HL Deb 13 July 1915 vol 19 cc384-6


Order of the Day for the Second Reading read.


In asking your Lordships to give this Bill a Second Reading, I would point out that though the question raised in the Bill is perhaps not of great importance, still it is, both as regards food supply and economic conditions, one which materially affects Scotland at the present time. The total rents of grouse moors in Scotland amount to nearly£1,000,000 per annum, and the, amount spent in addition to the rents by strangers, very often foreigners, is nearly an equivalent sum. The rates in ninny of the poorer districts of Scotland are dependent on this grouse rent to an extent of 50 per cent., and in some cases more. As anybody acquainted with Scotland knows, the rental per acre for grouse moors is often from five to ten times as much as the corresponding rental of grazing land. This is a matter, therefore, which is important both to the owners of this ground and also to the ratepayers in the district.

The food supply arising from the grouse is also not unimportant. About 2,000,000 grouse are killed in an average year, and in such a year as this when the grouse coveys are very large it is probable that over 3,000,000 grouse may be killed. While there has been a rise in the price of meat, it is a curious fact that grouse, which is as a rule only for the table of the comparatively rich, went down during August and September last some 50 per cent. in price. I believe that actually per lb. grouse was sold at a less price than beef is actually sold at to-day. Birds that weighed on an average from 22 ozs. to 20 ozs. were sold at the rate of 9d. during last year, which works out —I am talking of wholesale prices—actually lower than what is being paid for first-class beef. We ask for this Bill because we wish to maintain this supply of grouse; and a certain number of people in Scotland have great fear that unless these birds are killed in sufficient numbers we shall, in the first place, not have the number we desire killed this year, and in the following year we shall very probably have disease.

The reason why the Bill is important this particular year is this. As your Lordships know well, probably no class of individual has gone forward to the war in such large numbers as the landed proprietors of England, Scotland, and Ireland. The result is that these men who are capable of shooting the birds—not an easy feat after, say, August 20—are either at the Front or so occupied in this country that they will be unable, except in a few cases, to kill the birds in the way it is normally done. The shooting of the birds will be left to the owners and keepers, the younger me having been entirely recruited in most cases; and unless this matter is taken in hand at an early date when the birds can be easily walked up to, there will be an over-stock and a certainty of disease in another year, and also a considerable reduction of the rateable area of certain districts in Scotland, not to mention a diminution in the food supply.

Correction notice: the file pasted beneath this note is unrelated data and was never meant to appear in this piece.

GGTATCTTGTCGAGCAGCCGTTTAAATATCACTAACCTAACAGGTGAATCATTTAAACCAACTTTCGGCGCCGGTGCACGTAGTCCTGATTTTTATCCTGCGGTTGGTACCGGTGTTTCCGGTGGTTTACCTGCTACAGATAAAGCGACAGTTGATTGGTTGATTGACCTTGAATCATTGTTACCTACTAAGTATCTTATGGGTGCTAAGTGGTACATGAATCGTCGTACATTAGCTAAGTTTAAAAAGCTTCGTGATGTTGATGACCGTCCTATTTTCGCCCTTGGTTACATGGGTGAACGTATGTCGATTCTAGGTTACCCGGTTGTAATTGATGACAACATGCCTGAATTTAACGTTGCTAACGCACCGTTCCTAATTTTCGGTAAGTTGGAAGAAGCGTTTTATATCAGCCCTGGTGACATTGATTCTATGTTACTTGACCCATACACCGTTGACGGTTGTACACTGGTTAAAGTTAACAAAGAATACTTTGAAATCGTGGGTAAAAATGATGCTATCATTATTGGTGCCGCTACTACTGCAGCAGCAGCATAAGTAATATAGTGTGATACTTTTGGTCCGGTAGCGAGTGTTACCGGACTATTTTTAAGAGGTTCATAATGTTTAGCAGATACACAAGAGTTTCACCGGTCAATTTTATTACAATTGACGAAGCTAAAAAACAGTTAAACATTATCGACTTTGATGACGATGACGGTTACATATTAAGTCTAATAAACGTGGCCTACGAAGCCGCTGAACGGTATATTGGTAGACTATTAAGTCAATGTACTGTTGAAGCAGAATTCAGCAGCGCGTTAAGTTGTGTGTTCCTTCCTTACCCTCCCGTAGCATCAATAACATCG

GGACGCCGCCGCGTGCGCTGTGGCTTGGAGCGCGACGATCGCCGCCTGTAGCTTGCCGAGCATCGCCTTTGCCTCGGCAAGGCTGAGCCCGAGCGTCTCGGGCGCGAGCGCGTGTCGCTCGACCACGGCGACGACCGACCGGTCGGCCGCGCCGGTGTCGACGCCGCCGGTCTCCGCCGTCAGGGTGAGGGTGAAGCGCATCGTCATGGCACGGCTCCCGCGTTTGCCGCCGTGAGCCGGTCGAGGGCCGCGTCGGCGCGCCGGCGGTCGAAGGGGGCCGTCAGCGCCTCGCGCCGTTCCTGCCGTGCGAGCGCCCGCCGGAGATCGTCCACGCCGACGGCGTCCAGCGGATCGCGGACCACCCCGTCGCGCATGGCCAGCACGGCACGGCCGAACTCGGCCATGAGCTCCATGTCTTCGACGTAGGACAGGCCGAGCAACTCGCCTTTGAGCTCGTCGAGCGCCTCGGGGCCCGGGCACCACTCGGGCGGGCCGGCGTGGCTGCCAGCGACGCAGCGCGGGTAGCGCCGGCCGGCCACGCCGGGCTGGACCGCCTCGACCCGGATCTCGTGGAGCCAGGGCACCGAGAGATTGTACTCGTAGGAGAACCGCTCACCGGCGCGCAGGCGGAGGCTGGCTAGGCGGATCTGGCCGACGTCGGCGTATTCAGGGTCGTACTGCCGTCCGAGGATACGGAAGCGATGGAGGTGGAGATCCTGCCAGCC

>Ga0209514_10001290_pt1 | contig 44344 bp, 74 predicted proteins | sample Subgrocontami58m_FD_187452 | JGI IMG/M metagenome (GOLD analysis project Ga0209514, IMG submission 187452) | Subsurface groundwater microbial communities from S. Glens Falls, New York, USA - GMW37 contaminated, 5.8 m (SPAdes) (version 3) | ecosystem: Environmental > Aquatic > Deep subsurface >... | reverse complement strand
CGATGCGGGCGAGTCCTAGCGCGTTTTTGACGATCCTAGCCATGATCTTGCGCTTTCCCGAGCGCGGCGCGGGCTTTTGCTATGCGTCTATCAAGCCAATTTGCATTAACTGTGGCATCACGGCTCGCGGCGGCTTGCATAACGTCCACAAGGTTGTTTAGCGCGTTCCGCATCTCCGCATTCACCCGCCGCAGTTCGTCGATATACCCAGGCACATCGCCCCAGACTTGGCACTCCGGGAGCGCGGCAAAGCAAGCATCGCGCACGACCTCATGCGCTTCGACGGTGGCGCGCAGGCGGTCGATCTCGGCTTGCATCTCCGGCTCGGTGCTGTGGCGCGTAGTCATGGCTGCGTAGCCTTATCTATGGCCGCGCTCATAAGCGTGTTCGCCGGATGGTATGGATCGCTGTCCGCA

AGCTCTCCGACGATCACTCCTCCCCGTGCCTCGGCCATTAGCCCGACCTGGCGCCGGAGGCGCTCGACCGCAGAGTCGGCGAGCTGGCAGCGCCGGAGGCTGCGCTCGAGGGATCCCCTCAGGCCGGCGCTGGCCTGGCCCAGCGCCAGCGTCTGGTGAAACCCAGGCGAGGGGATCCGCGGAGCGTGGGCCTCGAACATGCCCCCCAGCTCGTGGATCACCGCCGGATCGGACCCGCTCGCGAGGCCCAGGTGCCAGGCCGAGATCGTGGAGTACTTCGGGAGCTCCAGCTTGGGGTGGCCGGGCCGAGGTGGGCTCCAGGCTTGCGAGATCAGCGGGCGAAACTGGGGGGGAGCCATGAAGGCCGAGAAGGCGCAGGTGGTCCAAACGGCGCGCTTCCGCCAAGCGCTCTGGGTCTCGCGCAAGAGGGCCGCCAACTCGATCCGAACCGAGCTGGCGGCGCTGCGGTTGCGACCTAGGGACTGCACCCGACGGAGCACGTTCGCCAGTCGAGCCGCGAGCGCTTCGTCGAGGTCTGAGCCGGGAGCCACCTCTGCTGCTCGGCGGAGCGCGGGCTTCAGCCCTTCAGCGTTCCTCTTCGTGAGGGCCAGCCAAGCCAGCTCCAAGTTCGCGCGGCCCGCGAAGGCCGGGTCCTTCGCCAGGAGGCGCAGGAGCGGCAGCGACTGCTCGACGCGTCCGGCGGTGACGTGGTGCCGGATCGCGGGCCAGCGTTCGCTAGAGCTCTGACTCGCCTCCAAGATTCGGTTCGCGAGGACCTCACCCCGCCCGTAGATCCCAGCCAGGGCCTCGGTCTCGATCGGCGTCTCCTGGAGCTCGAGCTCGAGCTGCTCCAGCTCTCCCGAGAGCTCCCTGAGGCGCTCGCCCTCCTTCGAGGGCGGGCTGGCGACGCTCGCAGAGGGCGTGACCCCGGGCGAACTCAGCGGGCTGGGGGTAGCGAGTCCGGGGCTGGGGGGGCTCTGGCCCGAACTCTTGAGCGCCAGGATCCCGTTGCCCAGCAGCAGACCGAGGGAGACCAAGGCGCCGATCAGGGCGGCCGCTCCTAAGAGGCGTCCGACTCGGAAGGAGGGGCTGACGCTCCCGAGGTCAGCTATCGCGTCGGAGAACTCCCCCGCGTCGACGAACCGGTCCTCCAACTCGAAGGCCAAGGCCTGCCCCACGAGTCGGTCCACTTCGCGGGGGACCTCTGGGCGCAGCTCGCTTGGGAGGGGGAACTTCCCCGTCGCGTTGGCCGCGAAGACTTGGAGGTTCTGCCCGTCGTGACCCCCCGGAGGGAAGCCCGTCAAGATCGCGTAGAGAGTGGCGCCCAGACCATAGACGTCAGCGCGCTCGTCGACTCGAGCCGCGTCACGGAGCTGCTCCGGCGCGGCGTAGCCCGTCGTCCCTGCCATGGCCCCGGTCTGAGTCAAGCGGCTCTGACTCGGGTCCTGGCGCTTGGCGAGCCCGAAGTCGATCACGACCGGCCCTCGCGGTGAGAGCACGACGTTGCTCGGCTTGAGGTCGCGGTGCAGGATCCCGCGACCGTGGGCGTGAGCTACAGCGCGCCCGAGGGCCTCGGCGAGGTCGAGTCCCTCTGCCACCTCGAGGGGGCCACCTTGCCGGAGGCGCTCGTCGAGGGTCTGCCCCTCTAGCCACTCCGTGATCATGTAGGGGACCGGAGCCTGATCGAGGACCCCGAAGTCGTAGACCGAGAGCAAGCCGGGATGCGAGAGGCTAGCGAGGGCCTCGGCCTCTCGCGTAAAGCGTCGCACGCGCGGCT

This Bill only asks for the date to be put forward for one week for one year. Further, it is only applicable to Scotland, and for this reason. On the smaller moons of England it is possible that better organisation for driving may be in operation; they are also more get-at-able, and it will be possible to cope with the abnormal number of grouse there. In Scotland, however, the moors are more inaccessible, and it Will be difficult to get over the ground before the grouse become too wild to be shot, especially as they will have to be shot, especially as they will have to be shot by elderly people, keepers and so on, as there is no one else available. This matter as it affects the food supply is deserving of your Lordships' consideration. The Bill is purely permissive. If it is found in certain districts that there is no necessity for any one to take out a gun on that day, he need not do so; but the Bill will make it possible to cope with the abnormal supply of birds which undoubtedly exist on the moors of Scotland this year. I beg to move.

Moved, That the Bill be now read 2a.— (Lord Lovat.)


My Lords, every one admits that the noble Lord is a great authority on the subject of grouse, and I have no doubt that a large majority of your Lordships will agree with the speech which you have just heard. I am empowered to say that the Government will not in any way oppose this measure. At the same time they cannot now promise any special facilities. It is not yet certain whether tale measure may not be opposed, and the noble Lord will realise that at the present time it would be impossible for the Government to support what may turn out to be a controversial measure.

On Question, Bill read 2a, and committed to a Committee of the Whole house To-morrow.